Brian, I thought it is an interesting post. Policies are always driven by individual politicians' objectives. IMO, problem arises when these objectives are no longer aligned with those of the governed. When elites become isolated from the rest of the society. This happens when there is no merit in transition across various socio-economic classes, where social mobility is replaced with stasis. Europe is a perfect example of this, where elite is ossified, detached, patrician. No fresh air enters the rooms and if it does, it is forced out into margins.

As per your assertion of leveraged sovereigns replacing leveraged corporates:
1) It is true and the effect is to shut out everyone not in the elites from access to credit and to business contracts, revenue generation capacity etc
2) One should not be surprised this has happened - the entire model of 'managed capitalism' has resulted in manipulation of the market to the extent where business elites are now merged with political elites and professional elites.

Like Irish Social Partnership, the clique of interconnected elites became larger across Europe, but it remain exclusivist, restrictive.

Brian O' Hanlon said...

Mr. Gurdgiev,

I suppose, the point I would wish to add, if I may, is that from a professional economists point of view, it would at least be worth while looking at some study, to track the events over time, in Ireland (and maybe other economists in other EU states could try this also), that as we entered the Euro and we lost our ability to manipulate traditional tools such as exchange rates, and interest rates in our local economy - there was always going to be a 'beauty contest' of sorts - as to what, would replace those tools, in the hands of the government classes, so that they could be seen to be doing something to 'control' the situation and manipulate it.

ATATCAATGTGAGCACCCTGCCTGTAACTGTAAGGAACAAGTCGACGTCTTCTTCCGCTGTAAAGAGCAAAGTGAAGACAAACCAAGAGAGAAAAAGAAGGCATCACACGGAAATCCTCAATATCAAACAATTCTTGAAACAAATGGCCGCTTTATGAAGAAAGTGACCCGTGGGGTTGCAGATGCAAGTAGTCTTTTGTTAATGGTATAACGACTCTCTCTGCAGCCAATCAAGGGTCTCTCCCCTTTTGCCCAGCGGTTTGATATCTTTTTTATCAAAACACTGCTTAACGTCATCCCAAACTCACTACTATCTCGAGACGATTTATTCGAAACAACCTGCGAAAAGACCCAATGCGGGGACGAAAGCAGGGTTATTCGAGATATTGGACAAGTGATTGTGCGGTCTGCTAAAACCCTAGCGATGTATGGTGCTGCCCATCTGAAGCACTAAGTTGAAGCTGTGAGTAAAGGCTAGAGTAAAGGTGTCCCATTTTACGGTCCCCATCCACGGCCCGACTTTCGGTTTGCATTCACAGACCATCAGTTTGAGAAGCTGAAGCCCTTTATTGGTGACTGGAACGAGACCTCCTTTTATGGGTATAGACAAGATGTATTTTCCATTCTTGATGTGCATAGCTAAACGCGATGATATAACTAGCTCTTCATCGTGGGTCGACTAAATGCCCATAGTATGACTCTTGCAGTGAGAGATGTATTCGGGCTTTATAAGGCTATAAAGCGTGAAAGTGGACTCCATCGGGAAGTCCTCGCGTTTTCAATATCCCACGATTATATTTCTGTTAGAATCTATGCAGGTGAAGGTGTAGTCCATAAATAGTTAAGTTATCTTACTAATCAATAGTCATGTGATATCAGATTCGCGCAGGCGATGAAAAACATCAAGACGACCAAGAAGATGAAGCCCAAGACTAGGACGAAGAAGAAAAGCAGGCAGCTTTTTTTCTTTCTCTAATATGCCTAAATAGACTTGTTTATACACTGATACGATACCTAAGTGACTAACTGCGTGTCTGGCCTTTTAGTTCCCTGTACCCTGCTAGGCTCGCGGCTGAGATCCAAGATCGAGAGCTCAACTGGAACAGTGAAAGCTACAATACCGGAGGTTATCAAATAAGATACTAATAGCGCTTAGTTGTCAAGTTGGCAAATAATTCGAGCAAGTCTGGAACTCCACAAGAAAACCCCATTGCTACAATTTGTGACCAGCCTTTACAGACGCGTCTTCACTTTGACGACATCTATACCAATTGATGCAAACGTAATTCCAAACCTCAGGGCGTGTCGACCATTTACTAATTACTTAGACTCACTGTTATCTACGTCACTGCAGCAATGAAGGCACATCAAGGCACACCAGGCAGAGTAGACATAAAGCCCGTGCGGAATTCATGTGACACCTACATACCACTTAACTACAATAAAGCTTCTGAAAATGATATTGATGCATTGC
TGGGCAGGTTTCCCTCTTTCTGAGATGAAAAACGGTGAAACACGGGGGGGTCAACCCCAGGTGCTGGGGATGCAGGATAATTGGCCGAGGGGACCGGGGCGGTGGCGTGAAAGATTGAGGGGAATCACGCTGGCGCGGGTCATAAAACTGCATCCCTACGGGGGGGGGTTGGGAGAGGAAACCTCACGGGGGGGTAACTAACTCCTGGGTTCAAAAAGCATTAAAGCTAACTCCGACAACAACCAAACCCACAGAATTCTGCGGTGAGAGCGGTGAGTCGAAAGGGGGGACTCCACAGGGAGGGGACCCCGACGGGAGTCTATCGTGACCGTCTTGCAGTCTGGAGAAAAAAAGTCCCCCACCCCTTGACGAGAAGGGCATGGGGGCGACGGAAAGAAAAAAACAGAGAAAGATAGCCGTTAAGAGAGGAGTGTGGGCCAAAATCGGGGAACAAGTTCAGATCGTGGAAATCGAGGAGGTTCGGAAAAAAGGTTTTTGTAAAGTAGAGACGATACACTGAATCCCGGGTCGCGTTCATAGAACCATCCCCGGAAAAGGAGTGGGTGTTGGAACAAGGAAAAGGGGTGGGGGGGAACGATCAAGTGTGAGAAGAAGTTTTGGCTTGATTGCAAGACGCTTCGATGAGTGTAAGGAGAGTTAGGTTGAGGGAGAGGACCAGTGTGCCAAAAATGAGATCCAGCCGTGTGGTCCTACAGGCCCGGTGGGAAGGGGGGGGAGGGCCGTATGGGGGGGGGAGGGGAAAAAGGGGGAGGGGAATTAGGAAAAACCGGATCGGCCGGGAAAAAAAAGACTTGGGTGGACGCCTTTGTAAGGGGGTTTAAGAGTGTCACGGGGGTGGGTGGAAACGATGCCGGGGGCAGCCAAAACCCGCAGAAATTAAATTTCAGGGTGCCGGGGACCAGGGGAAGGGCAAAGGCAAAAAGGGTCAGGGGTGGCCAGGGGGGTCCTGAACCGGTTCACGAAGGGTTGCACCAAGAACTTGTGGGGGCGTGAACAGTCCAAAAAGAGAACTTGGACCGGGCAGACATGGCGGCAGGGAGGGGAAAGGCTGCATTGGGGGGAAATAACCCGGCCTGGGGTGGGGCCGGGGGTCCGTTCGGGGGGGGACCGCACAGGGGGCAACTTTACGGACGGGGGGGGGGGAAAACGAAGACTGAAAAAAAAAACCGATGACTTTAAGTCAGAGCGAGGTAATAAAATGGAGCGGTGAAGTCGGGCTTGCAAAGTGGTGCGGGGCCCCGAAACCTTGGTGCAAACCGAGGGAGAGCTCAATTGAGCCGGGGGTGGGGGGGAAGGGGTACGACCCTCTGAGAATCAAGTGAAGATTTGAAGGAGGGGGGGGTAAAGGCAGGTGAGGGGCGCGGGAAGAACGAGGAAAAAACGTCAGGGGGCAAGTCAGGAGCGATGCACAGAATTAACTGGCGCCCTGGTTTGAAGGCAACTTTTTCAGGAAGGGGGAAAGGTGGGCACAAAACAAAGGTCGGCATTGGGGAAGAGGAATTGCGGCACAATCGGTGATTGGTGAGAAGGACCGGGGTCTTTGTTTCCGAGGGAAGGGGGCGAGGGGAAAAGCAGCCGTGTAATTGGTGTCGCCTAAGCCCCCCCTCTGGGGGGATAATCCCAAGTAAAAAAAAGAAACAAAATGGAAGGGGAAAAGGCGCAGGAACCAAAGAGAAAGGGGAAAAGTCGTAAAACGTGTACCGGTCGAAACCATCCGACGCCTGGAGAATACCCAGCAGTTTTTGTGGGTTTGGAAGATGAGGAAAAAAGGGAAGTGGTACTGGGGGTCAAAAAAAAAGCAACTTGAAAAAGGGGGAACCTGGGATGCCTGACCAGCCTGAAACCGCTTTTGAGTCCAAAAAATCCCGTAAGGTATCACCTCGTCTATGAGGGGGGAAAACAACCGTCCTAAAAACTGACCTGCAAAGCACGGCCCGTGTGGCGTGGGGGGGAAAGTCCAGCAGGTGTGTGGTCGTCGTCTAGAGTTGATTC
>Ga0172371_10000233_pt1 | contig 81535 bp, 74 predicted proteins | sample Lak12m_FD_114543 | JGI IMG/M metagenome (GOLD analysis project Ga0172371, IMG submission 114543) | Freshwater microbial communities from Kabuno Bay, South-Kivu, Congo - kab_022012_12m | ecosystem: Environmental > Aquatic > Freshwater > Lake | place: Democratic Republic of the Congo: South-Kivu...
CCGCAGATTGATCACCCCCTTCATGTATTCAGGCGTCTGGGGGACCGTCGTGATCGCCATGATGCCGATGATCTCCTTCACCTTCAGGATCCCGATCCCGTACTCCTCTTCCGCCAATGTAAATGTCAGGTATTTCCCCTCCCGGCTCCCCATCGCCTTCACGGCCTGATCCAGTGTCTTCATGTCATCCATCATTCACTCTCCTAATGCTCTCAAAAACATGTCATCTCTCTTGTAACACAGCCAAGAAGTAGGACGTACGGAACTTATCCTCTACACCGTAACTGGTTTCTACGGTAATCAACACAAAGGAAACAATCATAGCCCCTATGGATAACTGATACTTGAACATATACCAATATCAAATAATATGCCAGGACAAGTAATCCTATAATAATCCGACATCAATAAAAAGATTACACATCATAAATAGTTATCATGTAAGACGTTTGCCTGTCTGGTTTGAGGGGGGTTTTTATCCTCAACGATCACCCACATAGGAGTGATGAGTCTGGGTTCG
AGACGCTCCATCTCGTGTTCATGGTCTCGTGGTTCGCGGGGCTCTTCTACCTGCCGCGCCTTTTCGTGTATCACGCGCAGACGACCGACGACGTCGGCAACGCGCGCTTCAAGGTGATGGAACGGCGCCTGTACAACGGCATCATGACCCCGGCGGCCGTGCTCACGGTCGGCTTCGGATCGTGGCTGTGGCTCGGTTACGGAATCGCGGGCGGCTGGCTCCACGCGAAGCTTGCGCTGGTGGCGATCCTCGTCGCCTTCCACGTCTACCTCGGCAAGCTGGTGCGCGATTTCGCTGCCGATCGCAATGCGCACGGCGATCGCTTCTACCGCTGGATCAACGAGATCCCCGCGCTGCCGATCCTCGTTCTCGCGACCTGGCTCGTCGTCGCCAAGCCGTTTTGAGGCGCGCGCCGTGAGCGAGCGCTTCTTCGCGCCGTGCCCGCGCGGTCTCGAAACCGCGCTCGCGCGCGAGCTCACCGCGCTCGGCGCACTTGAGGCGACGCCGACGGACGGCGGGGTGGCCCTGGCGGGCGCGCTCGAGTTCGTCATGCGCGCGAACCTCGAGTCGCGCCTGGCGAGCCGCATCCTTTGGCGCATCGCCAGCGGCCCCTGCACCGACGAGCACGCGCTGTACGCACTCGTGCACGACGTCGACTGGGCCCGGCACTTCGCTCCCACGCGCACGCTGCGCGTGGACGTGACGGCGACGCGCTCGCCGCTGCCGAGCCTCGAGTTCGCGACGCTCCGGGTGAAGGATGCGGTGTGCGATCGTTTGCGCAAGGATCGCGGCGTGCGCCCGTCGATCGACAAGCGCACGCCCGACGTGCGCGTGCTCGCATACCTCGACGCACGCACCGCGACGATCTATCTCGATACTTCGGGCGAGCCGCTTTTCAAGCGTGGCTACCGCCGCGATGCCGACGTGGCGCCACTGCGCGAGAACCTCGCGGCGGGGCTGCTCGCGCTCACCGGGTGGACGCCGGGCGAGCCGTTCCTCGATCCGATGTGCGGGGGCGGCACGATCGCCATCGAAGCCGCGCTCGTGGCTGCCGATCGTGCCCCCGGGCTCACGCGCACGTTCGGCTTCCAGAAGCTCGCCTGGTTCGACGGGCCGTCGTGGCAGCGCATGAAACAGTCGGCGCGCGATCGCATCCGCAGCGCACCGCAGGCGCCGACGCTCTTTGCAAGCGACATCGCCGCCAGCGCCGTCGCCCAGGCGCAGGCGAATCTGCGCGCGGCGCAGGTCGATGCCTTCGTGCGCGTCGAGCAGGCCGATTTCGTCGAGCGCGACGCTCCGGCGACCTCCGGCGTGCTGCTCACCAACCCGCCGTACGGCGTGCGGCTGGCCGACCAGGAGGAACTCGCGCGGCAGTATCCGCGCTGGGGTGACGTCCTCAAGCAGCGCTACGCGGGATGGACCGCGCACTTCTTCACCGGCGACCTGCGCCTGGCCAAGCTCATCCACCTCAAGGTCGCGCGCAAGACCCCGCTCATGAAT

What we witnessed in the era of the creation of the National Asset Management Agency in Ireland, was not a panic in regards to the Irish economy, or credit supply to citizens within the Irish economy. What we witnessed at that point was a realisation on the part of the government classes, that OMG! Where are our levers? How can be be seen to be driving the bus now, and avoiding the cliff edge, without the barrier, where we will all plummet to or depths, unless the government takes the lever and steers everyone away from the edge.

What I am saying is that, the kinds of levers that would enable us to monitor and adjust degrees of leverage on the part of fewer and fewer borrowers in the Irish economy (who effectively become the market), is the exact sort of lever that our professional economists should learn about and study right now. If only to create an interesting counterpoint in the discussion. Because the government classes at the moment in Ireland, have hosted the beauty contest, and it has already been won. The beauty queen has been created. The 'lever' the government classes most prefer, is this one which enables them to be seen to be regulating credit (in the absence of a maestro with their foot on the interest rate peddle, or the control over our own currency). At best, professional economists may be able to counter balance that beauty contest winner, with an alternative winner of their own. Maybe not as seductive to the government class tastes, but nonetheless.

bokonon said...


This scenario is becoming more likely. Tim Worstall over on Forbes makes the following point about the Spanish bailout that might equally apply to the case you outline above --

What happens to debt when it goes from being pari passu to being junior? Yes, you’ve guessed it, the price falls. Which is another way of saying that the yield rises. Which means that the bonds which the banks currently own fall in value further diminishing their capital and thus needing more bailing out. Also, it makes Spain’s future borrowing more expensive: because any future general bond issuance will still be junior to that ESM issue.
For if as a result of the subordination Spanish bond prices fall enough, then the banks become bust once again and also the Spanish state is facing interest rates too high for them to be able to roll over debt as it becomes due. The difficulty is in knowing what is the definition of “enough”.

-- so extending your what-if, could promoting the PNs to ESM status damage our banks? Again?!